Magnus Malmqvist, Robert Karlsson and Inger Rönnberg

Surface plasmon resonance

Technical field
Surface plasmon resonance is a breakthrough in high-throughput protein interaction analysis. Aiding researchers in a host of fields, the technology is real time, non-invasive, and above all, accurate.

Real Time, Real Breakthrough

Biacore® technology, launched by Sweden-based Biacore AB (formerly Pharmacia Biosensor AB) in 1990 (patent published in 1996), is helping improve the productivity and cost efficiency of drug discovery and development. As a result, a number of fields, such as pharmaceutics and biotechnology, are reaping the benefits.

The technology is useful in many ways. To take one example, it’s vital for researchers attempting to understand the causes of diseases, and by aiding early on with research aiming to determine the most viable drugs for subsequent development, it’s very much a tool of efficiency.

Behind the innovation were three of the company’s employees – Magnus Malmqvist, Robert Karlsson and Inger Rönnberg. Today Karlsson is Biacore AB’s Systems and Application Director, while Rönnberg is the firm’s Project Leader. Malmqvist has since moved on to Bioventia Capital AB, an international consultancy company, where he is CSO.

The key function of the technology – which is based on the transfer of light energy (photons) to a group of electrons (a plasmon) in a metal surface – is its production of real-time measurements of a molecular interaction in the form of a sensorgram (a graph) produced using surface plasmon resonance (SPR). The target molecule is bound to the surface of a gold-coated sensor chip, and a solution containing the test material is passed over the sensor chip.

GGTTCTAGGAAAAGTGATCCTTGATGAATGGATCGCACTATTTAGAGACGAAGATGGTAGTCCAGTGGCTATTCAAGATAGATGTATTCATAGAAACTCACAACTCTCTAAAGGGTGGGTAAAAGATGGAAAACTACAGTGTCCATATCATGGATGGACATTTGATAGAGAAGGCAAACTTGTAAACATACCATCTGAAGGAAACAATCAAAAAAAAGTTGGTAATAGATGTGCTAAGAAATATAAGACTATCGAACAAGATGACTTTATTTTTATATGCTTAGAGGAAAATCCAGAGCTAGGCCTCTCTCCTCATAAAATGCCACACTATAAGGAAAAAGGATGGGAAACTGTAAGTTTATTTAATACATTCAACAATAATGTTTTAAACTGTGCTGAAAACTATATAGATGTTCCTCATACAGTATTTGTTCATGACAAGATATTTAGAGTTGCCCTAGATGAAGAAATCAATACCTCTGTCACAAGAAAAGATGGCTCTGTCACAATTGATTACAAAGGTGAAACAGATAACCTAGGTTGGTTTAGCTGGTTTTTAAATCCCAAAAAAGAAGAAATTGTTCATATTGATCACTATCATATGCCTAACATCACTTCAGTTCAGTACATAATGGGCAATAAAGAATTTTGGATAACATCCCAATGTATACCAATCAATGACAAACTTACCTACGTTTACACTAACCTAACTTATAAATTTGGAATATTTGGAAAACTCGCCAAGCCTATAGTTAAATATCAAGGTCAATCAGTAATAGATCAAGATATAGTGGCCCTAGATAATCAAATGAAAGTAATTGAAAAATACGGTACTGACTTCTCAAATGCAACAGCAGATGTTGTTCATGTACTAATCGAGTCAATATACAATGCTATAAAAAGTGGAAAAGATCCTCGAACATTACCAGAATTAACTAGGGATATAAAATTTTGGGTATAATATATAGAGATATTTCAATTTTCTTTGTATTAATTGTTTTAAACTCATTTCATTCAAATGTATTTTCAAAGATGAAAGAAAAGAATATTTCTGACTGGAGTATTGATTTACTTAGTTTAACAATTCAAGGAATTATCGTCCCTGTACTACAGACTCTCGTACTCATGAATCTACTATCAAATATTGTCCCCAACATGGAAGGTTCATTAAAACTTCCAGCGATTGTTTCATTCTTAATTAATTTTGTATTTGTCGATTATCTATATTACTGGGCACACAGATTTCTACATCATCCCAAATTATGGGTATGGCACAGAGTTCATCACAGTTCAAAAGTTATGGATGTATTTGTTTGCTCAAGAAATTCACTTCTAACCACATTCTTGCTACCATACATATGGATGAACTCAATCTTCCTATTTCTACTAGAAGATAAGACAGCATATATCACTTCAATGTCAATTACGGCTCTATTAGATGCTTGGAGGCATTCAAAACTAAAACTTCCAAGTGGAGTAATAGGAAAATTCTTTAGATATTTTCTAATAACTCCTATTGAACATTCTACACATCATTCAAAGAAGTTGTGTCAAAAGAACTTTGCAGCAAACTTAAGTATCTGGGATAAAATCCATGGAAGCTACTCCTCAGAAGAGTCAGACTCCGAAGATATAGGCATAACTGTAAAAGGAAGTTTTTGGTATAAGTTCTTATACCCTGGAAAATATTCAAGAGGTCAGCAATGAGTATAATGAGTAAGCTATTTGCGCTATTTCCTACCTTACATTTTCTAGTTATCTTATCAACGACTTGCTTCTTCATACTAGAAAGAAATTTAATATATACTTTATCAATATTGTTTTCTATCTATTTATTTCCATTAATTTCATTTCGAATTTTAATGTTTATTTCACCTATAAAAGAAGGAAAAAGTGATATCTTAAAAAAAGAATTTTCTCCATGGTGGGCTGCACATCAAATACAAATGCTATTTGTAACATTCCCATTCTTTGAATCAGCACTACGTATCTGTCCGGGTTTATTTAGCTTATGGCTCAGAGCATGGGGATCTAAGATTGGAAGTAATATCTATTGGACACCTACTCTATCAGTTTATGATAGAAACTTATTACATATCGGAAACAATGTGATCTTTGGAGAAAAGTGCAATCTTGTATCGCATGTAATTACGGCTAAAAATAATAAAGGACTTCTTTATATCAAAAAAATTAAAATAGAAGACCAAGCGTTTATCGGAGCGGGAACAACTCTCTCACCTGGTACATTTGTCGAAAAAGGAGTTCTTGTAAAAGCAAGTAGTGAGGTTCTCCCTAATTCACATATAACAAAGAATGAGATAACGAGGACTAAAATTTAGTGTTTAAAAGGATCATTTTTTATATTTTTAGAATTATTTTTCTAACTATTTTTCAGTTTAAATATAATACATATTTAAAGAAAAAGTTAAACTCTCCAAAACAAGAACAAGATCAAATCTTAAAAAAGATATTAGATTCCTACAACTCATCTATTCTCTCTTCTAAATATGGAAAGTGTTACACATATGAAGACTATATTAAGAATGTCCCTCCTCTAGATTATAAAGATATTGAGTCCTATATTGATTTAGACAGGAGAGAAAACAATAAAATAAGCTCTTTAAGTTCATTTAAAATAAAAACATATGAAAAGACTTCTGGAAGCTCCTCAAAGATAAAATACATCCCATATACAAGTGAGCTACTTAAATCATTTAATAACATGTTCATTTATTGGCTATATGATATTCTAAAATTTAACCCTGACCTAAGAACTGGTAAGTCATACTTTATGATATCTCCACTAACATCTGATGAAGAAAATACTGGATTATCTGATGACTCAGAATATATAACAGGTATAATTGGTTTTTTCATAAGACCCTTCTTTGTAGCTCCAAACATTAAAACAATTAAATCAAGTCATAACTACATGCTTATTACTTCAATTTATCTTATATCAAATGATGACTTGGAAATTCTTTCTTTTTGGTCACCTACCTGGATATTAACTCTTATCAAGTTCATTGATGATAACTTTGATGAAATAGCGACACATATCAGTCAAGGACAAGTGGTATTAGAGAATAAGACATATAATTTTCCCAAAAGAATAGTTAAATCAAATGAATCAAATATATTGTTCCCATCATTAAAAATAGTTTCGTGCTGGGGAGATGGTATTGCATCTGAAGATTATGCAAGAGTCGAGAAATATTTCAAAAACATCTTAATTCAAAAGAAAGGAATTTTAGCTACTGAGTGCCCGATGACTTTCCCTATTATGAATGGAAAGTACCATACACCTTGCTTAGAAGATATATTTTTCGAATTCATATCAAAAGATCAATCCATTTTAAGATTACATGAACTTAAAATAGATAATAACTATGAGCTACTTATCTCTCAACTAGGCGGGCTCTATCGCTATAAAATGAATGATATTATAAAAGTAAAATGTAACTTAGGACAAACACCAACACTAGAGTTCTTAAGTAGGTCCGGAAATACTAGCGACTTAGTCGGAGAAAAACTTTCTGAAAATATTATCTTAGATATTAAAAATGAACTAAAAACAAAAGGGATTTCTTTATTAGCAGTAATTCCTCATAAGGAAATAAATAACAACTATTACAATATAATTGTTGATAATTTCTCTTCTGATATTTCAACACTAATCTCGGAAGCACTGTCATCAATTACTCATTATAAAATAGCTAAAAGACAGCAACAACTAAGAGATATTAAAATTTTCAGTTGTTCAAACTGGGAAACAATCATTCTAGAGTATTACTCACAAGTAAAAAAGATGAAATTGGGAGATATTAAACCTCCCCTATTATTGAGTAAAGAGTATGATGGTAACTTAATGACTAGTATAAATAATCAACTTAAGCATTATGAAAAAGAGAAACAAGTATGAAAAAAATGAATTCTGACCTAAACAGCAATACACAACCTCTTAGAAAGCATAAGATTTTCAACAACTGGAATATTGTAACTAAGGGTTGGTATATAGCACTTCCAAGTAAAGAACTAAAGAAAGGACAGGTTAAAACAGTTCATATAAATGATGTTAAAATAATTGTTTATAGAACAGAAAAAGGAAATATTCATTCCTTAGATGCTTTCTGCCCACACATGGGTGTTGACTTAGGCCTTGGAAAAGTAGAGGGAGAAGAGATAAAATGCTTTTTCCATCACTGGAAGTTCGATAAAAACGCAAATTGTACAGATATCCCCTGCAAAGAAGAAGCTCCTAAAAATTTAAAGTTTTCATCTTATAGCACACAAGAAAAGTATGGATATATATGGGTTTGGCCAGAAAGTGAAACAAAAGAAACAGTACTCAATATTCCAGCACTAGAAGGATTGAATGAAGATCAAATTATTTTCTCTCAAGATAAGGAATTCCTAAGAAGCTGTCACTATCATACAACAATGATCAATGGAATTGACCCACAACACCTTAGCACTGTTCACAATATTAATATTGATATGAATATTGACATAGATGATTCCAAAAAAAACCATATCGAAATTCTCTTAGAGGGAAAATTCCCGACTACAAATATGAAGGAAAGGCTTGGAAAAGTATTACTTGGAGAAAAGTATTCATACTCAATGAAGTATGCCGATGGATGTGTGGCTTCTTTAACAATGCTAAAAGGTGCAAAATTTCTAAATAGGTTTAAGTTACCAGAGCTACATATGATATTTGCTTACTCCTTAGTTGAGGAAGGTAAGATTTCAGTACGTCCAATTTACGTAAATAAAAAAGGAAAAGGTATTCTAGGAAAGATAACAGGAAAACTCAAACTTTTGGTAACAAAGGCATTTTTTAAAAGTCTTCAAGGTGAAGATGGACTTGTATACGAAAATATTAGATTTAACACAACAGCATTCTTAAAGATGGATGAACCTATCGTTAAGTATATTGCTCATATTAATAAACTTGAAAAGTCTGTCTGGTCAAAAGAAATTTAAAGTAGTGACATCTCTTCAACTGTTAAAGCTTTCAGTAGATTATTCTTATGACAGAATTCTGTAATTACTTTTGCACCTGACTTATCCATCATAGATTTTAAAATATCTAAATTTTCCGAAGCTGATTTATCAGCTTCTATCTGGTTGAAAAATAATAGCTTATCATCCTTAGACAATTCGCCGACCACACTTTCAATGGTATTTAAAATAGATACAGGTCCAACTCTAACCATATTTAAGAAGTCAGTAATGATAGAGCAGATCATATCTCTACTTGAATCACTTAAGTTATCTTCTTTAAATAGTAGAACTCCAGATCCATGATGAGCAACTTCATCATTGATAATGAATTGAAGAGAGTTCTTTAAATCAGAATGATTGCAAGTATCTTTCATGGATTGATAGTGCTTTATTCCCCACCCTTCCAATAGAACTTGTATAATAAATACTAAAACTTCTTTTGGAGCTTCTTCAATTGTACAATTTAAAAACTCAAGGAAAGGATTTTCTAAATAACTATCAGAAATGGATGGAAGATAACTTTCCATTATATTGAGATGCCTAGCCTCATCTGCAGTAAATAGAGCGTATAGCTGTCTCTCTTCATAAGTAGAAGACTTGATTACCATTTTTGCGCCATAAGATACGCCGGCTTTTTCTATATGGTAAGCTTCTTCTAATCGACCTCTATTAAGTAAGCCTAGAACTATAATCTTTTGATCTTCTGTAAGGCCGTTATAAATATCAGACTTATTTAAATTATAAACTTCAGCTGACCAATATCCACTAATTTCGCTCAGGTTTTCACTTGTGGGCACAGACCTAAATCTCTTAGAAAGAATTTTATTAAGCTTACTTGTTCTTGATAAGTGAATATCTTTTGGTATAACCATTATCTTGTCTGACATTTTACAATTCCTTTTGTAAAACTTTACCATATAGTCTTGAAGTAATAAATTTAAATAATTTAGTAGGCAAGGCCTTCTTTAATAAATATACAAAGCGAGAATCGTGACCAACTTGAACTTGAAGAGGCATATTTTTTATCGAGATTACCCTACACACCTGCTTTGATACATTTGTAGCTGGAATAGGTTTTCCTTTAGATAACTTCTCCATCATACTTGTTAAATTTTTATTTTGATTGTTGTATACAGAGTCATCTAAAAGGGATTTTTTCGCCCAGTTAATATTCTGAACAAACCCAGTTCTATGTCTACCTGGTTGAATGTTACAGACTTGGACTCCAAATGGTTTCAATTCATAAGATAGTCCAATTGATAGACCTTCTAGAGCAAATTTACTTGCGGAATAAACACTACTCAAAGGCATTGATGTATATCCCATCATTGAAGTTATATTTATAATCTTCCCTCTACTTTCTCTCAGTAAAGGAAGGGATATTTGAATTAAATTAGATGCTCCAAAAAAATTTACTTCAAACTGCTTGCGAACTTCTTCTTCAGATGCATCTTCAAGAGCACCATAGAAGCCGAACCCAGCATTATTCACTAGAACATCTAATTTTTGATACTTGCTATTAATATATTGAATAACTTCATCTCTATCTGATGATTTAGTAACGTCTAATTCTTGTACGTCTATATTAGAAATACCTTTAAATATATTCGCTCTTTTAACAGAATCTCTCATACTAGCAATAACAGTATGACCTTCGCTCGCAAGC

The plasmons in the gold chip surface interact (or come in resonance) with light at a characteristic angle that depends on the molecular composition on the gold surface. Because the binding process increases the angle where the light comes in resonance, any binding to the target molecule by a molecule in the test solution is detected and measured in real time. When the molecules detach, the angle falls.

SPR sensors in protein interaction dates back to 1983, but it wasn’t until Malmqvist and his colleagues came up with their invention that high throughput analysis – simultaneous observation of multiple binding reactions – became viable. The approach of the Swedes is thus innovative in that no other technology offers as much information from a single system (e.g., concentration, specificity, kinetics and affinity).

And unlike traditional techniques, Biacore® combines a range of advantages in a single technology: It does not require chemical labels – which saves time and reduces misleading results caused by molecular changes due to sample labelling – and its continuous, real-time measurements enable even transient interactions to be monitored.

What’s more, samples can now be measured without the need for purification (thus in their native state), making it faster to achieve high-quality results by preserving the protein’s three-dimensional structure and its in vivo (natural) function. And because the measurement process is not performed by light absorption and is therefore non-invasive, light-sensitive, opaque or coloured samples can also be analysed, enabling direct measurement from patients’ blood samples in clinical drug trials.

The launch of Biacore® coincided with the discovery of the first monoclonal (derived from one cell) antibodies, which now figure highly in medical research and development and as therapeutic agents. To date, more than 4,000 peer-reviewed scientific publications have used Biacore® systems to study protein interactions.

Among the most important of the Biacore® applications is antibody analysis, whose market as a whole is currently experiencing rapid growth. Good news for Biacore AB – a company that started off as a small business more than 20 years ago and now finds itself in a strong position to consolidate its role as market leader.

And the numbers certainly tell the story – in terms of revenue, profits and growth. Fuelled by a record-breaking fourth quarter, Biacore AB increased its sales by 15 percent last year to more than 60 million euros, with a net income of 20 million euros.

Reflecting on these rather attractive figures, the three inventors can say with pride that their patent is playing a key part in the Biacore AB success story.


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